Using an army of smaller computers rather than fighting, in vain, for time on a large computer, was an idea born of genius, and whoever thought of this deserves the Nobel Prize. Especially as it has ended up helping so many organizations and people. Further, deciding to use it to analyze SETI data instead of letting SETI eventually fizzle out as it probably would have done, was another stroke of genius. In addition to keeping SETI alive, it allows the non-scientific community and/or really, really amateur astronomers, like myself, the chance to be involved in something incredibly important, groundbreaking, and interesting. I run SETI at home because I believe that there is life, including intelligent life, throughout the cosmos. Although I cannot explore outer space, except in my dreams, I can still participate in something astronomical, literally and figuratively. This is, for the time being, the closest I can get to realizing my lifelong dream of being an astronaut.

Thanks to this project, people from all over the world, who never got to tell NASA and the government how important and necessary SETI funding is, now get to tell the world the above by using their computers on behalf of the search. In other words, it allows our voices to be heard by close-minded politicians.

I can hardly wait for the search to yield some concrete results, and I hope that it is during my lifetime!

As far as suggestions for SETI, YOU NEED TO REDO and/or DRAMATICALLY IMPROVE THE APPEARANCE OF AND THE ABILITY TO NAVIGATE WITHIN THIS WEBSITE!! As for navigating the site, not only did I almost give up after repeated fruitless attempts to create an account, read answers in and make a post to the message boards and the SETI Help Desk, but I could not even contact SETI personnel or the webmaster by telephone or by e-mail, because there is no listed way to contact you. Apparently, I am not the only one encountering such difficulties. HEY! SMART PEOPLE OF SETI! Here is a math problem for you to solve: the more user friendly a web site is = the more people can join = more computers to analyze data = keeping the search going = finally discovering proof of life in the cosmos!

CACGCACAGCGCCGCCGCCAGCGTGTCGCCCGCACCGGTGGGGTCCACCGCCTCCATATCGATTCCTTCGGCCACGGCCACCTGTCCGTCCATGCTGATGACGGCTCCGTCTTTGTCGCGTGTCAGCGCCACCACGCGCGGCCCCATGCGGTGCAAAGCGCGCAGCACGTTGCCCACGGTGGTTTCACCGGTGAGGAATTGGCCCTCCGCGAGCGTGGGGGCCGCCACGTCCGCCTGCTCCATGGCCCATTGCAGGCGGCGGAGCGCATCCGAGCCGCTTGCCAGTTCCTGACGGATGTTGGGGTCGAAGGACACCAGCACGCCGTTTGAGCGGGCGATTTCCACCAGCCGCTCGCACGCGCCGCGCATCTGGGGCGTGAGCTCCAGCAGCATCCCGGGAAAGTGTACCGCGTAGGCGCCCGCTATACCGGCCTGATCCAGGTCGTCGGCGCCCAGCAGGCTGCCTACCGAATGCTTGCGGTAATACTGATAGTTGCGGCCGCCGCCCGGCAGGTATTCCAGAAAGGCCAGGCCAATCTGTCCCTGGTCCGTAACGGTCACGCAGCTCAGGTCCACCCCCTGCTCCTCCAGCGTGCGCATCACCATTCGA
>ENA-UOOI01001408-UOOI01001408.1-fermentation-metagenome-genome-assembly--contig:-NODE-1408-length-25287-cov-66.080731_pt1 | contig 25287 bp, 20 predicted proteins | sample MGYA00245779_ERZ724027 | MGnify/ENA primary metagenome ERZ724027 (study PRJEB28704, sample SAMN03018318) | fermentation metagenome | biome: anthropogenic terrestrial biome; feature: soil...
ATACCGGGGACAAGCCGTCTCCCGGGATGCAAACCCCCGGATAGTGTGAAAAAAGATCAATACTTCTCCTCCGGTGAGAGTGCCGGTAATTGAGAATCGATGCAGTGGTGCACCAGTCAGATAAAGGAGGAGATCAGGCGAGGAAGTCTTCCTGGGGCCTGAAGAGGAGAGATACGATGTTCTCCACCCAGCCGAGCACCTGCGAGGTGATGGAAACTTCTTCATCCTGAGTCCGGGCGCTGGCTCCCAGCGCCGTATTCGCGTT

I used to analyze data for SETI several years ago using the Classic system, and the web site then was far more user friendly, more accessible, and, unlike this time, I had absolutely no problems in getting set up.

As far as the appearance of the site is looks like a page out of an outdated engineering textbook. Make it more interesting, yes, more pictures, and the less technically proficient public out there who has an interest in ETs and/or astronomy, can also join in the search, including schoolchildren, who should be able to easily fing out about and join SETI. I am about to receive my teaching certificate, and I would love to turn my students on to SETI, but there is no way that I could with the web site in its current condition. There are lots of creative Berkeley types out there that could make the site more interesting, eye-catching and easier to use. After all, part of your mission is to gain public and corporate funds and support, so think about how to use your own web site to accomplish this! If I knew how to create a web site, I would definitely submit suggestions and offer my time and effort, but unfortunately, I do not.

Nevertheless, keep up the good work and thank you for giving me this opportunity to help in the Search for Extraterrestial Life.
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SETI@home and Astropulse are funded by grants from the National Science Foundation, NASA, and donations from SETI@home volunteers. AstroPulse is funded in part by the NSF through grant AST-0307956.